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Di Cicco Broccoli Seeds
Di Cicco Broccoli Seeds
Di Cicco Broccoli Seeds
Di Cicco Broccoli Seeds Di Cicco Broccoli Seeds Di Cicco Broccoli Seeds
Di Cicco Broccoli Seeds Di Cicco Broccoli Seeds Di Cicco Broccoli Seeds

Di Cicco Broccoli

100 Seeds

$ 2.99

Di Cicco is a sprouting type broccoli meaning that it produces a smaller (5-7") head followed by many tender side shoots.  We prefer Di Cicco for spring planting because it offers such a wide harvest window.  Once the main head is cut, side shoots will produce for several weeks often into mid-June.  These side shoots are the perfect size for serving, just rinse them and prepare however you prefer.  50-70 days to harvest.  Approx. 100 seeds per packet.

CULTURE:  Sow seeds indoors approximately 3-4 weeks before desired transplant date.  Once germination has occurred it is best to keep air temperatures around 60 degrees to prevent bolting.  Transplant outdoors 12-18" apart in rows 18-36" apart.  Broccoli plants prefer temperatures between 55-75 degrees, but will tolerate much cooler temperatures and even some light frosts.  For this reason, spring and fall plantings produce the longest, most flavorful harvests.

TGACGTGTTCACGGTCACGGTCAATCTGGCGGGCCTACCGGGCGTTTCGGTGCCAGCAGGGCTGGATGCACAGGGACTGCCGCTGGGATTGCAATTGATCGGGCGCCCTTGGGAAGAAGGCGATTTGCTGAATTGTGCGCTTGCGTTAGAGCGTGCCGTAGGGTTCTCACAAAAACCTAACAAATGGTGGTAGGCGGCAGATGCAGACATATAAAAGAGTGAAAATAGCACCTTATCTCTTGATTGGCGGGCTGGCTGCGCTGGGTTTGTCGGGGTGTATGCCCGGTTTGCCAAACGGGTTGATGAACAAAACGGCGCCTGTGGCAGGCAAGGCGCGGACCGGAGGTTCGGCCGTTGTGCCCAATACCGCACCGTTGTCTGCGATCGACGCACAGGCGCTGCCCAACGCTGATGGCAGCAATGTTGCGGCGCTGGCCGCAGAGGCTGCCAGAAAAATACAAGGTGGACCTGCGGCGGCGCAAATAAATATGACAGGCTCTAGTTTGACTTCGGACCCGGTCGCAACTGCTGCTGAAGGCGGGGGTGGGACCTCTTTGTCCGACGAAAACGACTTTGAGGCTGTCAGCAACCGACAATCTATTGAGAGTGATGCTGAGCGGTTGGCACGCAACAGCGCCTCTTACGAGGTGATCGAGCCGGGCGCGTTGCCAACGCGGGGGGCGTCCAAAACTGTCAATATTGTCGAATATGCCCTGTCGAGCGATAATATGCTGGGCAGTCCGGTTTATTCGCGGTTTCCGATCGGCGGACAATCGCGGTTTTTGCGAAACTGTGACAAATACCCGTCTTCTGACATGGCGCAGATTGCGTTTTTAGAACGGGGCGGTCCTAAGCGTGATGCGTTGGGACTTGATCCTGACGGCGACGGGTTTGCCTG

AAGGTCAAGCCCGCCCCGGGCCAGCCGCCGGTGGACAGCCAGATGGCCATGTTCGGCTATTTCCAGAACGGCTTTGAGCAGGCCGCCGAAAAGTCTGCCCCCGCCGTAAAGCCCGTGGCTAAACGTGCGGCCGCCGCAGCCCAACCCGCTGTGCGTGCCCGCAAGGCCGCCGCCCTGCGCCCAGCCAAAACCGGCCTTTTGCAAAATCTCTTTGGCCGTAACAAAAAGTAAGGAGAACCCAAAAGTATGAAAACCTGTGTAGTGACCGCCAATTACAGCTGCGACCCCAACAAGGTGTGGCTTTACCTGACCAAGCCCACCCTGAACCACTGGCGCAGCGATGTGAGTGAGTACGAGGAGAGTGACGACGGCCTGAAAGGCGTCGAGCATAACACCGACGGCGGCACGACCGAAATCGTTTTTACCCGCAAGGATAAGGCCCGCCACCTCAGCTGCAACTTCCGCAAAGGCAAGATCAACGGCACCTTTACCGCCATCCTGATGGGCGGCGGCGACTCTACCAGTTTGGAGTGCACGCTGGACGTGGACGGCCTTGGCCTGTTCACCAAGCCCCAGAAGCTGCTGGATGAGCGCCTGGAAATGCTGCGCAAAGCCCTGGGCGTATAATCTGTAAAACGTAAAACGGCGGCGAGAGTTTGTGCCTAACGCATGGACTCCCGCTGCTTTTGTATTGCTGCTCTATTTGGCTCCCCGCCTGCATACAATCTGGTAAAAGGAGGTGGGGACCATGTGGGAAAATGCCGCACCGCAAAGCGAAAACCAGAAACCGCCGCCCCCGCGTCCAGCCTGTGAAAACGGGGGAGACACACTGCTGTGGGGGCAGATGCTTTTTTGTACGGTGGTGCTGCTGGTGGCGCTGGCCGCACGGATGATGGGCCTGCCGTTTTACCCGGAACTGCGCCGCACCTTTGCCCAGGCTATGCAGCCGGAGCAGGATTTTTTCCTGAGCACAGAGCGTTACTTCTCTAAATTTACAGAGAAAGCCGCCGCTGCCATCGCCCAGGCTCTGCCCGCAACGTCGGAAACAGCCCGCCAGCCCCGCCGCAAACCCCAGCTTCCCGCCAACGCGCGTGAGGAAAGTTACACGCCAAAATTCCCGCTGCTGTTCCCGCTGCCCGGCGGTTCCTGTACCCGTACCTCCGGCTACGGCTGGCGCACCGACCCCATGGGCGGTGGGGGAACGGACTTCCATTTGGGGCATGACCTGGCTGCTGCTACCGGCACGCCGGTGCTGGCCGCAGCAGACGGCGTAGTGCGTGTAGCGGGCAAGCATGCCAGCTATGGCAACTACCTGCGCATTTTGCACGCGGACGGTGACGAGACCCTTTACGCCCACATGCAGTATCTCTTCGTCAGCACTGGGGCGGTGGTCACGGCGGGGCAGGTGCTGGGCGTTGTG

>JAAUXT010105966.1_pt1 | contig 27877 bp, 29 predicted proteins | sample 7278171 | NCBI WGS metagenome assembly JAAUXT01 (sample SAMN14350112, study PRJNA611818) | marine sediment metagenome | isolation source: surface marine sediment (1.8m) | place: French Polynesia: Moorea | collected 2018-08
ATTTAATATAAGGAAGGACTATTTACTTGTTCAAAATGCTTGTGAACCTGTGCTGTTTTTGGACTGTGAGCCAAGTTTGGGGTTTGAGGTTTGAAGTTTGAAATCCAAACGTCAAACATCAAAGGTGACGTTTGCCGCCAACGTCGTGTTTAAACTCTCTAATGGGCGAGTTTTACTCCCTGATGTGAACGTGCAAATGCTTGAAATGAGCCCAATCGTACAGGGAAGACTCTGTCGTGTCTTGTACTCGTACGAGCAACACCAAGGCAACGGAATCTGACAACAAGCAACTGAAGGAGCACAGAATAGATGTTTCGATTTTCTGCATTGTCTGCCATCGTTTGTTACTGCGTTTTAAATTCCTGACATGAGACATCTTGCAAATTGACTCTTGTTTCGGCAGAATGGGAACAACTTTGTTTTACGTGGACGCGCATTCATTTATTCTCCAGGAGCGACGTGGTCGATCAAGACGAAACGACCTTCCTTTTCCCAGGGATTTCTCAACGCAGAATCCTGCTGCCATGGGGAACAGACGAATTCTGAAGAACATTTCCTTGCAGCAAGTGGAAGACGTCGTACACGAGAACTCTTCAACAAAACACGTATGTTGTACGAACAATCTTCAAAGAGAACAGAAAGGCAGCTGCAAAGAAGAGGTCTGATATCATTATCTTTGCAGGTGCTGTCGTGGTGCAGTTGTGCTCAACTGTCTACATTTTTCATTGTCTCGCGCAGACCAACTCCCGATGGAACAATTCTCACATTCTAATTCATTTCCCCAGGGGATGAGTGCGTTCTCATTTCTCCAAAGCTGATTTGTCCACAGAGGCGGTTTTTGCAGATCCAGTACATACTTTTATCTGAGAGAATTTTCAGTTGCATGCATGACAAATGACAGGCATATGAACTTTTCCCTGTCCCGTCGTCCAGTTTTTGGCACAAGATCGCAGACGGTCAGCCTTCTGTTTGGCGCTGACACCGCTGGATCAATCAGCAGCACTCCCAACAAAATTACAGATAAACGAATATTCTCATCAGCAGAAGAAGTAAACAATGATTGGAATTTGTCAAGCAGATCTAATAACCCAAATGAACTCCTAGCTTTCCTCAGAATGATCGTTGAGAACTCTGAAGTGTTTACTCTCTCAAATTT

Di Cicco is a sprouting type broccoli meaning that it produces a smaller (5-7") head followed by many tender side shoots.  We prefer Di Cicco for spring planting because it offers such a wide harvest window.  Once the main head is cut, side shoots will produce for several weeks often into mid-June.  These side shoots are the perfect size for serving, just rinse them and prepare however you prefer.  50-70 days to harvest.  Approx. 100 seeds per packet.

CULTURE:  Sow seeds indoors approximately 3-4 weeks before desired transplant date.  Once germination has occurred it is best to keep air temperatures around 60 degrees to prevent bolting.  Transplant outdoors 12-18" apart in rows 18-36" apart.  Broccoli plants prefer temperatures between 55-75 degrees, but will tolerate much cooler temperatures and even some light frosts.  For this reason, spring and fall plantings produce the longest, most flavorful harvests.

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C
C.K.
So far so good

My seeds have become 2” sprouts. They look healthy and it’s fun to watch them grow. I put a mesh net over their raised bed to keep those nasty, white cabbage moths from getting to them. Fingers crossed.....


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